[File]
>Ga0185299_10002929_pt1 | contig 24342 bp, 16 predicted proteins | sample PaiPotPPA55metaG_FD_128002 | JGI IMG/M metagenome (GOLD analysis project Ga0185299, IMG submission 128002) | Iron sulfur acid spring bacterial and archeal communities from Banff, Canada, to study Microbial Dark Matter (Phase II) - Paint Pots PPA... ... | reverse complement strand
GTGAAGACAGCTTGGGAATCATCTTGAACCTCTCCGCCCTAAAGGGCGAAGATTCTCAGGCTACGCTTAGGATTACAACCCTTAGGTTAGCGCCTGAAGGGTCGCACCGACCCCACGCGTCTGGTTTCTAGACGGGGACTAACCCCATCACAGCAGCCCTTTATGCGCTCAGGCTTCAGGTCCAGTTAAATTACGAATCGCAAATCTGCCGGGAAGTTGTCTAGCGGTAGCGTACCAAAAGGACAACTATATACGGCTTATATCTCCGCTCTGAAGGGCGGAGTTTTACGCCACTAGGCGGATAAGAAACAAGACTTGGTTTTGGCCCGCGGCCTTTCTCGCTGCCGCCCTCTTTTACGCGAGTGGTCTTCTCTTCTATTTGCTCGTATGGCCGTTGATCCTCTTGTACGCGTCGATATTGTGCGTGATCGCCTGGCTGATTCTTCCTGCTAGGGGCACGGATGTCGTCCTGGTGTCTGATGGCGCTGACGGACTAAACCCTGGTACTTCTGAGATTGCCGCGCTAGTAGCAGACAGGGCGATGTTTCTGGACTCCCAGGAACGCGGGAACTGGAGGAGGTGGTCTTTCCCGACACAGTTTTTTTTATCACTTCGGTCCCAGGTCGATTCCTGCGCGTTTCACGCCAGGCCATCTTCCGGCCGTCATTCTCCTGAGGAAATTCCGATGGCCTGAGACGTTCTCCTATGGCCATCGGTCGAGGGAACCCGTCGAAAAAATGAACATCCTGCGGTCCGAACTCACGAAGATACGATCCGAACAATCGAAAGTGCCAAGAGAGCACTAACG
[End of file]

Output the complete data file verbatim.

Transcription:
>Ga0185299_10002929_pt1 | contig 24342 bp, 16 predicted proteins | sample PaiPotPPA55metaG_FD_128002 | JGI IMG/M metagenome (GOLD analysis project Ga0185299, IMG submission 128002) | Iron sulfur acid spring bacterial and archeal communities from Banff, Canada, to study Microbial Dark Matter (Phase II) - Paint Pots PPA... ... | reverse complement strand
GTGAAGACAGCTTGGGAATCATCTTGAACCTCTCCGCCCTAAAGGGCGAAGATTCTCAGGCTACGCTTAGGATTACAACCCTTAGGTTAGCGCCTGAAGGGTCGCACCGACCCCACGCGTCTGGTTTCTAGACGGGGACTAACCCCATCACAGCAGCCCTTTATGCGCTCAGGCTTCAGGTCCAGTTAAATTACGAATCGCAAATCTGCCGGGAAGTTGTCTAGCGGTAGCGTACCAAAAGGACAACTATATACGGCTTATATCTCCGCTCTGAAGGGCGGAGTTTTACGCCACTAGGCGGATAAGAAACAAGACTTGGTTTTGGCCCGCGGCCTTTCTCGCTGCCGCCCTCTTTTACGCGAGTGGTCTTCTCTTCTATTTGCTCGTATGGCCGTTGATCCTCTTGTACGCGTCGATATTGTGCGTGATCGCCTGGCTGATTCTTCCTGCTAGGGGCACGGATGTCGTCCTGGTGTCTGATGGCGCTGACGGACTAAACCCTGGTACTTCTGAGATTGCCGCGCTAGTAGCAGACAGGGCGATGTTTCTGGACTCCCAGGAACGCGGGAACTGGAGGAGGTGGTCTTTCCCGACACAGTTTTTTTTATCACTTCGGTCCCAGGTCGATTCCTGCGCGTTTCACGCCAGGCCATCTTCCGGCCGTCATTCTCCTGAGGAAATTCCGATGGCCTGAGACGTTCTCCTATGGCCATCGGTCGAGGGAACCCGTCGAAAAAATGAACATCCTGCGGTCCGAACTCACGAAGATACGATCCGAACAATCGAAAGTGCCAAGAGAGCACTAACG